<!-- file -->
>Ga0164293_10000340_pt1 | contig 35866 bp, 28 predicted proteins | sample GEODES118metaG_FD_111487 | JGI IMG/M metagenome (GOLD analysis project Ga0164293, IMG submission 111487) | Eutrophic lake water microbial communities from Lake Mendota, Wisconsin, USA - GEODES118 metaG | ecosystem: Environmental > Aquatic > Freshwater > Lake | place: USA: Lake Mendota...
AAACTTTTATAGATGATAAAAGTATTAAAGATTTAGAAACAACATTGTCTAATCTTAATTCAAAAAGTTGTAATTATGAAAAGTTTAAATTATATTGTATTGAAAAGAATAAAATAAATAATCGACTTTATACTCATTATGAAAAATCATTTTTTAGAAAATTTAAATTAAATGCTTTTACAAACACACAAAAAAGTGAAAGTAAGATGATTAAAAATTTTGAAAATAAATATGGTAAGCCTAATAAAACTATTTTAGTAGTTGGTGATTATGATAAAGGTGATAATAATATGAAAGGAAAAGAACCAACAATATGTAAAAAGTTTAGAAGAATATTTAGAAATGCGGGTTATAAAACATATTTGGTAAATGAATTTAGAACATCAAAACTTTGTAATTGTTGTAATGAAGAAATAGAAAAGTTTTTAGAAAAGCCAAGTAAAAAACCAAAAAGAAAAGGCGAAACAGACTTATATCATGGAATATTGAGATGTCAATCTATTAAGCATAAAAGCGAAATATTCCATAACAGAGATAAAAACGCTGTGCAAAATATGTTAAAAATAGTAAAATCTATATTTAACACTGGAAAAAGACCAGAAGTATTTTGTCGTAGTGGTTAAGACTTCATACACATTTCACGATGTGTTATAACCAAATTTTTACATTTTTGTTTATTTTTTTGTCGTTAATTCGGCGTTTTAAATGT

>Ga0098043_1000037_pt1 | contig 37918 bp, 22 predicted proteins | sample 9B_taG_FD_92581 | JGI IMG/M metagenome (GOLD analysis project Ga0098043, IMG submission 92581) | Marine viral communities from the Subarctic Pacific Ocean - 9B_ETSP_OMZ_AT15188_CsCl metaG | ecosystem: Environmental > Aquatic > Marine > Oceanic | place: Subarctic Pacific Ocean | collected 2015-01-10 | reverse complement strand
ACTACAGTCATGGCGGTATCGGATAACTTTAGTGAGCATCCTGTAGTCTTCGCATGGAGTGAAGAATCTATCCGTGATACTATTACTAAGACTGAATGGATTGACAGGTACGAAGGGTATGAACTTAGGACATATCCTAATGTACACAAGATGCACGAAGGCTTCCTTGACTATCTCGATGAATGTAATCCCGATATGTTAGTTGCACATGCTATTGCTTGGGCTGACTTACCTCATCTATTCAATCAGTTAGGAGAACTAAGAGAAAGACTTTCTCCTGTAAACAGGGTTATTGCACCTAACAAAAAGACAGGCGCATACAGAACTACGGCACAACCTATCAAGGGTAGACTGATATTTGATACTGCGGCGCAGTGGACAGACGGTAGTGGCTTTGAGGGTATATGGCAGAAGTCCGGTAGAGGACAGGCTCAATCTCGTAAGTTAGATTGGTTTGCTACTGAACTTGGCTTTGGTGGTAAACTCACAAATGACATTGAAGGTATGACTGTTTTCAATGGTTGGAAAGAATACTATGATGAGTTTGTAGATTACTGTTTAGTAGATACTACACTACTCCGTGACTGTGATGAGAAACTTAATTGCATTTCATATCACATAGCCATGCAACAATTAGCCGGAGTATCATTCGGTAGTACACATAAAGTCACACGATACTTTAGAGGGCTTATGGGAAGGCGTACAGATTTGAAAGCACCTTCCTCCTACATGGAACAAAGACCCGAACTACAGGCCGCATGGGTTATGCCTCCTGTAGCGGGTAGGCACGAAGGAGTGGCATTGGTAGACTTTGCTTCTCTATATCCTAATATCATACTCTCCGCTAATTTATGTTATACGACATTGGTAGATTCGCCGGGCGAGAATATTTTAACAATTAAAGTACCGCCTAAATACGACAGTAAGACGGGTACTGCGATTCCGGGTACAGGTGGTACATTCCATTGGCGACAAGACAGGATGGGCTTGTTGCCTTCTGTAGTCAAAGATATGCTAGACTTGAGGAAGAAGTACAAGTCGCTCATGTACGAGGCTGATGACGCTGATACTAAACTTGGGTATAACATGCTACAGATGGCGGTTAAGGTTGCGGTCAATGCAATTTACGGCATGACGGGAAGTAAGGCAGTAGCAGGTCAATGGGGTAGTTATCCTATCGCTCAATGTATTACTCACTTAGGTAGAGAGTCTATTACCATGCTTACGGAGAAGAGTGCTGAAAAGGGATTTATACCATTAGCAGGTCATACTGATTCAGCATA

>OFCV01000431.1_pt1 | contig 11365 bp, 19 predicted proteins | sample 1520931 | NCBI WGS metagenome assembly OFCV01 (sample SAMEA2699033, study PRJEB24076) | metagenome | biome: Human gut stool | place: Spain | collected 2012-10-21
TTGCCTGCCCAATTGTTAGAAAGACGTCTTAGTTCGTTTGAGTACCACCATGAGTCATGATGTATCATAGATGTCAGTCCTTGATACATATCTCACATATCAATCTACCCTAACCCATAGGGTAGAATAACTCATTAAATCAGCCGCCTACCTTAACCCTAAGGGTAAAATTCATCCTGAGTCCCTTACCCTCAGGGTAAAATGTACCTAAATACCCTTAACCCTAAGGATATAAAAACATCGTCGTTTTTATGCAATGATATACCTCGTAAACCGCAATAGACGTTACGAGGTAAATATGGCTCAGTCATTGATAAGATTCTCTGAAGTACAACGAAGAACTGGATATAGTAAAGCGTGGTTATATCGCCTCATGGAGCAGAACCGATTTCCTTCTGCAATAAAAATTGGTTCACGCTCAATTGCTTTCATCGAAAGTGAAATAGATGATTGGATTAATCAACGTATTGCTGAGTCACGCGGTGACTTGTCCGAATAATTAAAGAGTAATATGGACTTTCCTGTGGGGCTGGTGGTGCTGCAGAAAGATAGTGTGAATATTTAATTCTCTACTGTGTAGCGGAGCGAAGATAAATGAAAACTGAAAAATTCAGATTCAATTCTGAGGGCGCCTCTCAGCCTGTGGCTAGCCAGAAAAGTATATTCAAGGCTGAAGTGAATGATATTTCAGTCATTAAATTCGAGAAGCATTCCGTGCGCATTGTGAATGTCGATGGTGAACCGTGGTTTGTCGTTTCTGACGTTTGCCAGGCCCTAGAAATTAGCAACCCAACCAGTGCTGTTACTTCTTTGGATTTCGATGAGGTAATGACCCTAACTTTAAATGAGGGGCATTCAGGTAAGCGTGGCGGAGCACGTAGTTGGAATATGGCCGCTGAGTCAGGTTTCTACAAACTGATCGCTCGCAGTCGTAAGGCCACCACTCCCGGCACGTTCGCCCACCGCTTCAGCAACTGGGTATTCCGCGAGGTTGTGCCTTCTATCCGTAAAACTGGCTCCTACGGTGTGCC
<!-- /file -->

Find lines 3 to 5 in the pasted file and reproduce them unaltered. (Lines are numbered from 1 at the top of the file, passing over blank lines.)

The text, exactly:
>Ga0098043_1000037_pt1 | contig 37918 bp, 22 predicted proteins | sample 9B_taG_FD_92581 | JGI IMG/M metagenome (GOLD analysis project Ga0098043, IMG submission 92581) | Marine viral communities from the Subarctic Pacific Ocean - 9B_ETSP_OMZ_AT15188_CsCl metaG | ecosystem: Environmental > Aquatic > Marine > Oceanic | place: Subarctic Pacific Ocean | collected 2015-01-10 | reverse complement strand
ACTACAGTCATGGCGGTATCGGATAACTTTAGTGAGCATCCTGTAGTCTTCGCATGGAGTGAAGAATCTATCCGTGATACTATTACTAAGACTGAATGGATTGACAGGTACGAAGGGTATGAACTTAGGACATATCCTAATGTACACAAGATGCACGAAGGCTTCCTTGACTATCTCGATGAATGTAATCCCGATATGTTAGTTGCACATGCTATTGCTTGGGCTGACTTACCTCATCTATTCAATCAGTTAGGAGAACTAAGAGAAAGACTTTCTCCTGTAAACAGGGTTATTGCACCTAACAAAAAGACAGGCGCATACAGAACTACGGCACAACCTATCAAGGGTAGACTGATATTTGATACTGCGGCGCAGTGGACAGACGGTAGTGGCTTTGAGGGTATATGGCAGAAGTCCGGTAGAGGACAGGCTCAATCTCGTAAGTTAGATTGGTTTGCTACTGAACTTGGCTTTGGTGGTAAACTCACAAATGACATTGAAGGTATGACTGTTTTCAATGGTTGGAAAGAATACTATGATGAGTTTGTAGATTACTGTTTAGTAGATACTACACTACTCCGTGACTGTGATGAGAAACTTAATTGCATTTCATATCACATAGCCATGCAACAATTAGCCGGAGTATCATTCGGTAGTACACATAAAGTCACACGATACTTTAGAGGGCTTATGGGAAGGCGTACAGATTTGAAAGCACCTTCCTCCTACATGGAACAAAGACCCGAACTACAGGCCGCATGGGTTATGCCTCCTGTAGCGGGTAGGCACGAAGGAGTGGCATTGGTAGACTTTGCTTCTCTATATCCTAATATCATACTCTCCGCTAATTTATGTTATACGACATTGGTAGATTCGCCGGGCGAGAATATTTTAACAATTAAAGTACCGCCTAAATACGACAGTAAGACGGGTACTGCGATTCCGGGTACAGGTGGTACATTCCATTGGCGACAAGACAGGATGGGCTTGTTGCCTTCTGTAGTCAAAGATATGCTAGACTTGAGGAAGAAGTACAAGTCGCTCATGTACGAGGCTGATGACGCTGATACTAAACTTGGGTATAACATGCTACAGATGGCGGTTAAGGTTGCGGTCAATGCAATTTACGGCATGACGGGAAGTAAGGCAGTAGCAGGTCAATGGGGTAGTTATCCTATCGCTCAATGTATTACTCACTTAGGTAGAGAGTCTATTACCATGCTTACGGAGAAGAGTGCTGAAAAGGGATTTATACCATTAGCAGGTCATACTGATTCAGCATA

>OFCV01000431.1_pt1 | contig 11365 bp, 19 predicted proteins | sample 1520931 | NCBI WGS metagenome assembly OFCV01 (sample SAMEA2699033, study PRJEB24076) | metagenome | biome: Human gut stool | place: Spain | collected 2012-10-21